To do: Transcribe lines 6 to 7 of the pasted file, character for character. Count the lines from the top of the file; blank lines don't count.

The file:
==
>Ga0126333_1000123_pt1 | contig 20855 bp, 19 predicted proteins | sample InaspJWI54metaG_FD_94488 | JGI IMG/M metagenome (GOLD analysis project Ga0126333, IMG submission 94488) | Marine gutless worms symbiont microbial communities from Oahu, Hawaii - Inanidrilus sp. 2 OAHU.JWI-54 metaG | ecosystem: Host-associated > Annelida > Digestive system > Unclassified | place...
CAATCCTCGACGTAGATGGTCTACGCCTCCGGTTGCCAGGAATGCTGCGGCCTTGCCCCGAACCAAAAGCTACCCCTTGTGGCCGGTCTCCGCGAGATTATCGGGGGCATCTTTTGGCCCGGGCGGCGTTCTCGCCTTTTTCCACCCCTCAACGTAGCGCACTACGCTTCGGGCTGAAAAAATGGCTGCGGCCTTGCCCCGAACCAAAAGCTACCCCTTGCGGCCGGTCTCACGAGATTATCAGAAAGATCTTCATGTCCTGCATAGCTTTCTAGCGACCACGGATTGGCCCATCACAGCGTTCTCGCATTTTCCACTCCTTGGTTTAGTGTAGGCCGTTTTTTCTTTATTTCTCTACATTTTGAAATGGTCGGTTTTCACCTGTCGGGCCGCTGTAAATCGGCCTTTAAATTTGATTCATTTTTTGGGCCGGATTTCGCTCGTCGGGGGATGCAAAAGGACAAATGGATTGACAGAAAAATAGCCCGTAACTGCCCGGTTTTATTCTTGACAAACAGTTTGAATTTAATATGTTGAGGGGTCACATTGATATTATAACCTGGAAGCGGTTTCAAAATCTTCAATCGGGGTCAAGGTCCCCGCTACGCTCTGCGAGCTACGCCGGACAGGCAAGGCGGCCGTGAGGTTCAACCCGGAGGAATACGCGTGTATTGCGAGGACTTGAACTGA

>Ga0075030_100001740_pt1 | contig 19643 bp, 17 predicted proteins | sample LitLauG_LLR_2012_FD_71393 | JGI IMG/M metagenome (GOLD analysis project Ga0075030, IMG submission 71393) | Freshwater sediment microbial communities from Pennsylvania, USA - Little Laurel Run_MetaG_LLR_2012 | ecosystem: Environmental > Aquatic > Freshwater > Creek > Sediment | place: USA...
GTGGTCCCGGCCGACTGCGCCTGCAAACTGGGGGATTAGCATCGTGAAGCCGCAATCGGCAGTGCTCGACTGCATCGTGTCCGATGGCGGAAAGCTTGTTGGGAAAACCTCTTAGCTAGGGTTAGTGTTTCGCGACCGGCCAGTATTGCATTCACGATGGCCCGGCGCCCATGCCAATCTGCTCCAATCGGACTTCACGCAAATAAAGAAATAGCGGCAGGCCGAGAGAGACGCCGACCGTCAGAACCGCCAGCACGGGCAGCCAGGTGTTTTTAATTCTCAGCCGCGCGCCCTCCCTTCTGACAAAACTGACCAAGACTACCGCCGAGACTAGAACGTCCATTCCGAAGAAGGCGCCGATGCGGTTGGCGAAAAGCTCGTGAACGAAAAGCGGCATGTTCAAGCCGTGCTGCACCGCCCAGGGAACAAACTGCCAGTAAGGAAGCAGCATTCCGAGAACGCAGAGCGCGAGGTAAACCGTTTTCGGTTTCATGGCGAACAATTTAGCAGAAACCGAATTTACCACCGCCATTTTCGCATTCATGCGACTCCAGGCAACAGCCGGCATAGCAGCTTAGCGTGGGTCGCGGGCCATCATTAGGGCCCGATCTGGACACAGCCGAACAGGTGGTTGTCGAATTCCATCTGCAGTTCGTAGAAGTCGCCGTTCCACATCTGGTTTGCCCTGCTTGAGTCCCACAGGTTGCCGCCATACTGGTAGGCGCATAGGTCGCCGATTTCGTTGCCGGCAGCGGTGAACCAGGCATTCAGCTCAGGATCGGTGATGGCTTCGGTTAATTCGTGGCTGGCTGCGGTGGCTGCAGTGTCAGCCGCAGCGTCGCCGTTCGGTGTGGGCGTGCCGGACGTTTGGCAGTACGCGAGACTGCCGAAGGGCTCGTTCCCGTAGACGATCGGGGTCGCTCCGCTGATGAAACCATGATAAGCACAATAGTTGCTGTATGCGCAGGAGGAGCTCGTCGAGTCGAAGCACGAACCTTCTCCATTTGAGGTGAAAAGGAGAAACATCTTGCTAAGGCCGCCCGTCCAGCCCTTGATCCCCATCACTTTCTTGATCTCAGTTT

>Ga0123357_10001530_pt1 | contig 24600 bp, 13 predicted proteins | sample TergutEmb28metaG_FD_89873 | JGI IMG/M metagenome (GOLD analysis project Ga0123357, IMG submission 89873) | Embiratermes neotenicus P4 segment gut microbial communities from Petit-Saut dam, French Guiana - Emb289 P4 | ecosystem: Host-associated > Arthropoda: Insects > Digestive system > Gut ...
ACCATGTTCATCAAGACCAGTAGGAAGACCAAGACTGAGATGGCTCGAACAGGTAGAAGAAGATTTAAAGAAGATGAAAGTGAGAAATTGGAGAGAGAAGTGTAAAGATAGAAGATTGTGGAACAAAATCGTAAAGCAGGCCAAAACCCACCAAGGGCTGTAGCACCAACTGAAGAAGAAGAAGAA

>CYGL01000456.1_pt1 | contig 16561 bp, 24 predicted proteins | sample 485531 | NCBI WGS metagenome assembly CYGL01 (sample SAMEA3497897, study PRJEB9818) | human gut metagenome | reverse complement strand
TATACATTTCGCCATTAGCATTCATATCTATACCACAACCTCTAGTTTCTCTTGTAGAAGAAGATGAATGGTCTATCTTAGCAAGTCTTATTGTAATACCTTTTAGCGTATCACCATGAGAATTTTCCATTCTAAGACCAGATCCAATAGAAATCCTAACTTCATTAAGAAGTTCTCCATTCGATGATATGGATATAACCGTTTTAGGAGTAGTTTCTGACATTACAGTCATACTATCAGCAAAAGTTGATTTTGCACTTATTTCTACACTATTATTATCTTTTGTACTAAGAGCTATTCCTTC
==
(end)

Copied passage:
ACCATGTTCATCAAGACCAGTAGGAAGACCAAGACTGAGATGGCTCGAACAGGTAGAAGAAGATTTAAAGAAGATGAAAGTGAGAAATTGGAGAGAGAAGTGTAAAGATAGAAGATTGTGGAACAAAATCGTAAAGCAGGCCAAAACCCACCAAGGGCTGTAGCACCAACTGAAGAAGAAGAAGAA

>CYGL01000456.1_pt1 | contig 16561 bp, 24 predicted proteins | sample 485531 | NCBI WGS metagenome assembly CYGL01 (sample SAMEA3497897, study PRJEB9818) | human gut metagenome | reverse complement strand